Catflaps fitted in to glass windows and glass doors.
With so many different catflap products on the market now, having a catflap at home is great for both pet and owner. Not only does it give you piece of mind knowing your furry friend has the independence to roam free whilst your not home, but with so many options nowadays it really is a straight forward process.
Catflaps can be fitted into walls, doors, single glazing, double glazed windows and double glazed doors. Having it fitted into glass is ideal for people who are struggling to find a suitable location for it, and/or ideally don’t want to cut through a wall/ wooden door incase their circumstances change in the future.
Catflaps can be put into; single glazing, double glazing, french doors, patio doors, bifold doors, leaded units, georgian units and much more. You will need a qualified catflap glazier to do this for you.
How does the process work:
- First off you would need to make an appointment with a glazing company to arrange for a glazier to come out to measure up the desired window/ door panel you want it to go in to.
- A lot of glazing companies are able to give you an indication of cost over the phone beforehand.
- On their visit, measurements will be taken and your existing glass is left as is while the new pane is being manufactured.
- The glazier will then cut the new glass at their premises with the prepared hole to suit your cat flap.
- The glass is then toughened. Toughened glass, also known as tempered glass, is 4-5 times stronger than ordinary float glass and involves going through a heat treatment process which gives the glass its strength. Where as normal glass, also know as annealed, will break into shards when damaged, toughened glass when damaged will break into small sections therefore being referred to as a safety glass.
- Once the glass has been toughened, if it is for a single glazed pane it is ready for fitting. If its double glazed it will then be manufactured into a double glazed unit at their premises.
- The glass is then ready to be installed.
- Another appointment is then needed to return to your property to remove your existing glass and refit the new glass pane.
- Depending on whether you have supplied your own cat flap or had the glaziers supply one for you, the cat flap is then fitted into position and is ready to use.
FAQ before installing a cat flap into glass
Why can’t a hole be cut directly into my door glass?
By law, it is a legal requirement for any glass in a door to be a safety glass. Toughened safety glass can not be cut and would need to be cut before it goes through the toughening process, therefore requiring a new piece of glass.
I live in rented accommodation, what if my landlord wants me to put the glass back after I move out?
If you are in rented accommodation or thinking about what will happen if you move in the future this is not an issue. You can ask the glazier when removing the glass to carefully take the glass out so that it can be stored and refitted at a later date. There is usually a refit charge when it comes to swapping the glass in the future so bear this in mind.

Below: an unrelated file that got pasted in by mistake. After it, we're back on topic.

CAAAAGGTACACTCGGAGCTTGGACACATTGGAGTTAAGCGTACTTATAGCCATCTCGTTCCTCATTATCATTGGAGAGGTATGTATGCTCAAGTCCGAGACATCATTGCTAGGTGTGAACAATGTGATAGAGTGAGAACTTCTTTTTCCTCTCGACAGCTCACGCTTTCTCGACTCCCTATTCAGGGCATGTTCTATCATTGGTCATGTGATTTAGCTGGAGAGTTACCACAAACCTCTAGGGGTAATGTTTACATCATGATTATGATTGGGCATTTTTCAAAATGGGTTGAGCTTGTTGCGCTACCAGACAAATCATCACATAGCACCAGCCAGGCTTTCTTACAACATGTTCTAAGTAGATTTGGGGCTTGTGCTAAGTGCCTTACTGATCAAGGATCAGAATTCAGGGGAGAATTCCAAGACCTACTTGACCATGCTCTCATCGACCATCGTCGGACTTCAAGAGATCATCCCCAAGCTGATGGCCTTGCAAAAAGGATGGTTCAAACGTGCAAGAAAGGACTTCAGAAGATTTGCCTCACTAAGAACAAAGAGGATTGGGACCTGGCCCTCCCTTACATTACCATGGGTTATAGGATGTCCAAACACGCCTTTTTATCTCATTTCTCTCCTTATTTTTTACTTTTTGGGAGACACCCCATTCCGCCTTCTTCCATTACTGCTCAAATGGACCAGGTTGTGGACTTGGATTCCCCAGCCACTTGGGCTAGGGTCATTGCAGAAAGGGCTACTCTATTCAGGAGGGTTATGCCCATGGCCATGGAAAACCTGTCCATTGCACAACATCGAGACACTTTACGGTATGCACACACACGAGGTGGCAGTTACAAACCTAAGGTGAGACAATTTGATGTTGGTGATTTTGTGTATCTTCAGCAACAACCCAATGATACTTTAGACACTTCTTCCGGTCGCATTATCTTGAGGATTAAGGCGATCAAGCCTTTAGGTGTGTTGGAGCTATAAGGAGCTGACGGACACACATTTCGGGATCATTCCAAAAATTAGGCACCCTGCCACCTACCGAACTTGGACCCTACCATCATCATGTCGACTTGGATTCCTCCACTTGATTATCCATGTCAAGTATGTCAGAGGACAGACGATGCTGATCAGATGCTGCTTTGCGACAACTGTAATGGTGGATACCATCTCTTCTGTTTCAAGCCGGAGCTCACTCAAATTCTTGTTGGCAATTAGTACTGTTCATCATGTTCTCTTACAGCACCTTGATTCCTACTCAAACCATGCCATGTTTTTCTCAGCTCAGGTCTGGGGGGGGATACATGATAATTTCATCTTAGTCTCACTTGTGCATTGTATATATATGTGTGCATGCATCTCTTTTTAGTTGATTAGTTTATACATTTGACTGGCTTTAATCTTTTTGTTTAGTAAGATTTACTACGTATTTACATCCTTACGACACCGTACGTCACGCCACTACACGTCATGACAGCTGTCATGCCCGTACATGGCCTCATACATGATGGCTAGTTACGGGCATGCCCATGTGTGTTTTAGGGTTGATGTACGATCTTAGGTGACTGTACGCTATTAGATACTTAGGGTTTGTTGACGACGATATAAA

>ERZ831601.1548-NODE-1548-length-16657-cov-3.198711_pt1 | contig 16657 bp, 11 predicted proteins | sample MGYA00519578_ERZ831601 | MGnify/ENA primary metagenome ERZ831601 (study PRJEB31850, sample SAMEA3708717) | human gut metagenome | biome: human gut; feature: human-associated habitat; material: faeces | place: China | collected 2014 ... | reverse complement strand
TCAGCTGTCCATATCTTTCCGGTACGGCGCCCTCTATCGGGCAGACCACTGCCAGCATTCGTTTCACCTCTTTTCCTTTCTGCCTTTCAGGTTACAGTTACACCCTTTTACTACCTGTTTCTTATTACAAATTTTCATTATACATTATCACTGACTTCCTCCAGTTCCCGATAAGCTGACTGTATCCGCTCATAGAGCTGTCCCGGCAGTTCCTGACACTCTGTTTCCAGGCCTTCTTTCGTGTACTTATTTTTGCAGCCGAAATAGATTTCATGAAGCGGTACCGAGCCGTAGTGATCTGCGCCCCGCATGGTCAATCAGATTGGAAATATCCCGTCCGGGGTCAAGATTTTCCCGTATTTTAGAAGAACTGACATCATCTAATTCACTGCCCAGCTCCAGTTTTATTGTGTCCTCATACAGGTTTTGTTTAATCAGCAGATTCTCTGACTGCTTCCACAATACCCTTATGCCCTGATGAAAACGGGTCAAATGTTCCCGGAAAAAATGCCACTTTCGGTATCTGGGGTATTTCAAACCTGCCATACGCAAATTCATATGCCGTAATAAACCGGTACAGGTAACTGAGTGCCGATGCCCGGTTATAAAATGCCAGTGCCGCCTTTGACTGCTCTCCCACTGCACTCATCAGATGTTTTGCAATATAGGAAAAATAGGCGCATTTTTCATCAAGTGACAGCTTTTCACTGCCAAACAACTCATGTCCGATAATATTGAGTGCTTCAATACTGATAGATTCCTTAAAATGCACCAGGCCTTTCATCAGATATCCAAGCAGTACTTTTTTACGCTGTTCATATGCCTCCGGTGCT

Is there a recommended cat flap?
There are lots of catflaps on the market nowadays. Standard 4 way locking cat flaps such as Staywell are common and have 4 options for you to manually operate; access only, exit only, open or locked. Then there are magnetic cat flaps such as Petsafe where your cat is required to wear a magnet tag on their collar so the catflap will only let them in/out and is a great way to avoid strays coming and going as they please. A very popular catflap nowadays is the Sureflap microchipped catflap which registers your cats microchip, as well as up to 32 identities, and will only open up for registered chips but it also has a manual locking option. There are lots more on the market but we find these to be the most popular.
I’m worried about strays coming in and out, is there a specific cat flap that could stop this?
If you live in an area where there are a lot of cats then we would recommend either the sure flap microchipped cat flap or the magnetic cat flap if your cat wears a collar.
Is there any specific requirements when buying a cat flap for glass?
The only requirement is the catflap must have a circular cut out so thats its suitable for glass. If it doesn’t, a lot of brands offer mounting adaptors which enable glaziers to be able to install it into glass. Always check the label to check that it is suitable as 9/10 it will say on the front of the box, if not it should say a diameter measurement within the instructions which is the size glazing companies will need to know when cutting the hole in the glass.
I want to put a cat flap in my patio door but I’m worried about it protruding out and not opening properly?
There is a slimline cat flap on the market by Pet-Tek which enables your patio doors to still slide pass each other.
We have a dog, can you fit dog flaps into glass?
As a whole, unfortunately the majority of dog flaps require a square cut out and glaziers can only cut circles into glass.
To receive a free estimate for your cat flap fitting, or to find out any further information please click here.